The importance of pine straw as a forest product was launched by the popularity of straw as a mulch in the landscaping and horticultural industry. An anonymous source states that in 1987, harvest of pine straw in North Carolina was estimated to be a $50 million per year industry. Because it's attractive, stays in place well, and does not readily float away during rainstorms, pine straw is a favorite mulch.

Though longleaf pine straw is regarded as the "Cadillac" of all pine straw, loblolly and slash pine also contribute to this market. To date, there is no substantial price difference for straw from these three pine species. However, this could change as the availability of straw changes. Therefore, it should be remembered that longleaf straw bales easier and lasts longer than other pine needles.


Pine straw is bought and sold on either a per bale, a per acre, or even a per cubic foot basis. Producers who rake and bale straw typically sell their product on a per bale basis while woodland owners may wish to sell straw on a per acre basis, generally to other producers. Lump sum sales by either method, however, require an accurate assessment of the yield of straw. Some producers set up buying stations and purchase loose straw. Payment is made based on the number of bales produced.


To compound the problem of estimating yields, the size and weight of bales vary. Bales may be 28 to 36 inches long and weigh from 30 to 60 pounds on a dry basis. An average weight would be 40–45 pounds for a well-packed bale. Much like bale size and weight, the yield of straw varies from stand to stand, but is generally related to tree density and site quality. Blevins et. al. at N. C. State University stattes that these two stand parametrs account for 77% of the variabiliy of pine straw yields.1 For example, a dry site having a low site quality will yield less straw than a moist site having a high site quality so that a low annual yield of 50 bales per acre to an obove average yield of 100 bales per acre is observable. An average would be about 70 bales. Most straw is harvested from stands that are at least 15 years old and have reached crown closure.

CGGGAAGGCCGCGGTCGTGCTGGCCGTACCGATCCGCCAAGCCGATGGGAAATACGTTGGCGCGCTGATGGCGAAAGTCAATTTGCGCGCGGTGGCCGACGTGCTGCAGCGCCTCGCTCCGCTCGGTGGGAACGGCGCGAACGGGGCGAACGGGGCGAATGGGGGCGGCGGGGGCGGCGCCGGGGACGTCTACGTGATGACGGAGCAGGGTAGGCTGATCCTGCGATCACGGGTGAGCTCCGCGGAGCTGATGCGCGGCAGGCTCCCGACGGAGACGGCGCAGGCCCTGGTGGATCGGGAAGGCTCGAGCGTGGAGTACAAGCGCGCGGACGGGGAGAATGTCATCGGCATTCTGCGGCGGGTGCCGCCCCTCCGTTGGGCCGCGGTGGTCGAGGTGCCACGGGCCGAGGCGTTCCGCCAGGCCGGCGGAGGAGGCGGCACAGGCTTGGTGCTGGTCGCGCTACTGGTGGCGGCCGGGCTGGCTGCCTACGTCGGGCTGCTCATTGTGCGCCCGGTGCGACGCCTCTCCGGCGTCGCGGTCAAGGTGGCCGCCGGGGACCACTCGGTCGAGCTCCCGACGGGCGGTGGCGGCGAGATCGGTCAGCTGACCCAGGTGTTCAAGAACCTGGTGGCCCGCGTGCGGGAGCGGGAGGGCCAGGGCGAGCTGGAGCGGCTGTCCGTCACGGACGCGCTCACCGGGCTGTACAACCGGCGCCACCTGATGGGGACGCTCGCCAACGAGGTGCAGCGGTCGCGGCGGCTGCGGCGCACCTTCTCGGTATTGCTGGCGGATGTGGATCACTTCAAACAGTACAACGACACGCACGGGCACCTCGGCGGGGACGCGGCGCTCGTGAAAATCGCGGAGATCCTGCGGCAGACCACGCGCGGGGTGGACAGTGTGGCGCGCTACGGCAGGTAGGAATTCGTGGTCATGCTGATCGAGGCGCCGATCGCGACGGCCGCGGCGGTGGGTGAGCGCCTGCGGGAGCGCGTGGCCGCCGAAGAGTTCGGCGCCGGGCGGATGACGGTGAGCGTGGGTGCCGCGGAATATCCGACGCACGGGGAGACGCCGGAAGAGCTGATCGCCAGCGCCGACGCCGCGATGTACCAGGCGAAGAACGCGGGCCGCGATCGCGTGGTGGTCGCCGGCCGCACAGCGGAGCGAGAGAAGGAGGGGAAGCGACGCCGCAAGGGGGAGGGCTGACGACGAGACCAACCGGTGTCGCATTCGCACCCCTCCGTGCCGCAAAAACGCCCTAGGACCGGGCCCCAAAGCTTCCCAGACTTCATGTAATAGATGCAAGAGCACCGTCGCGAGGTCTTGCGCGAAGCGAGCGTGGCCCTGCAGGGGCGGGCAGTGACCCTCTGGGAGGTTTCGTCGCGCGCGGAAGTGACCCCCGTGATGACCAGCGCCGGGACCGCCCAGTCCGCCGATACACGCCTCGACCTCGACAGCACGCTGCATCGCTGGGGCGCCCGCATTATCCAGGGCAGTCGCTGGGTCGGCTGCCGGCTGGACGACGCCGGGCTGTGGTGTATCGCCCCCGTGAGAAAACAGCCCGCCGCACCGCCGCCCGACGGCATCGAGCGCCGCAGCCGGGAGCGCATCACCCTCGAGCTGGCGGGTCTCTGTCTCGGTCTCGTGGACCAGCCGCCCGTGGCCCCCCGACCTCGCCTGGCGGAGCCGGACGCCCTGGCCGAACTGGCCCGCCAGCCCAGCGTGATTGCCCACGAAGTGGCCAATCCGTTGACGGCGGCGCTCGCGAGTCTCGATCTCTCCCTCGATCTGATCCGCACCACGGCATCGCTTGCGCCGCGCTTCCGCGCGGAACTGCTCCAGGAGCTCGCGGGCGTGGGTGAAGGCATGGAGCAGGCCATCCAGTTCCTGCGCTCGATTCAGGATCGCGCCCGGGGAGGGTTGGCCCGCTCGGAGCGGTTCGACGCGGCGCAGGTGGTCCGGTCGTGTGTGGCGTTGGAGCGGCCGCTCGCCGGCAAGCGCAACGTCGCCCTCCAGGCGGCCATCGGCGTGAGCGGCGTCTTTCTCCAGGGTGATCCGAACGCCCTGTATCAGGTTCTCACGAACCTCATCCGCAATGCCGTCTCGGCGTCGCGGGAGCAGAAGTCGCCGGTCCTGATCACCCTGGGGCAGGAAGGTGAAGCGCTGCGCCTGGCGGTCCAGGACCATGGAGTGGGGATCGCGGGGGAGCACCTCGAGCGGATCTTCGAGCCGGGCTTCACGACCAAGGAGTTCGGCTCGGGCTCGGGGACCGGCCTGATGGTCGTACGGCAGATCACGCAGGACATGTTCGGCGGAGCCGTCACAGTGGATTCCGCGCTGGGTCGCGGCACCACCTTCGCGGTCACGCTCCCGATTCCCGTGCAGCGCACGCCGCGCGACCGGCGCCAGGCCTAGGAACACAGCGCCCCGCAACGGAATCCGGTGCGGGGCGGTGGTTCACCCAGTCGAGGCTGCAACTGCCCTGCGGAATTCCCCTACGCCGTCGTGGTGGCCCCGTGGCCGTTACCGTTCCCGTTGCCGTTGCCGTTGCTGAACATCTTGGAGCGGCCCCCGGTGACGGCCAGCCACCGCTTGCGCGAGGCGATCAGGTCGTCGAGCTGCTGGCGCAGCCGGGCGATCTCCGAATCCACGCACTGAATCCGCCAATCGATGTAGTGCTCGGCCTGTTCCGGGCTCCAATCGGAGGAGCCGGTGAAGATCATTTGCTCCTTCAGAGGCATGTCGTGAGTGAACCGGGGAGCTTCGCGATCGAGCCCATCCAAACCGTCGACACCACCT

To maximize the harvestable area of a stand, to increase the efficiency of the baling operation, and to achieve the best market price for straw, production areas should be accessible and free of competing gegetation, particularly hardwood brush. Bales of straw that are contaminated with limbs, pine cones, and oak leaves are less desirable than clean bales. Because brushy stands are difficult or impossible to work, the use of herbicides in conjunction with cutting of brush may be necessary to "clean up" production areas. Prescribed fire may also be used to control understory vegetation to facilitate the baling operation. Maintaining a basal area of about 90 square feet per acre is important in controlling understory vegetation as well as in maximizing straw hields. This basal area is equivalent to 165 ten-inch trees per acre with an average spacing of 16' × 16' (more small trees growing closer together or fewer large trees growing further apart). Thinning out corridors that are wide enough for accessibility of tractors, equipment, and transport vehicles will generally be necessary. Areas outside these corridors may be selectively thinned.

Once an area has been thinned and cleaned up for production, raking and baling can begin. Removal of straw from stands is preferably done every 2 years since annual raking does not allow enough needles to accumulate to maximize production in terms of baling time. Furthermore, annual raking may increase soil compaction on some soil textures and may completely eliminate the litter layer. Such action creates opportunity for erosion and lowers the productivity of the site for production of both wood and straw.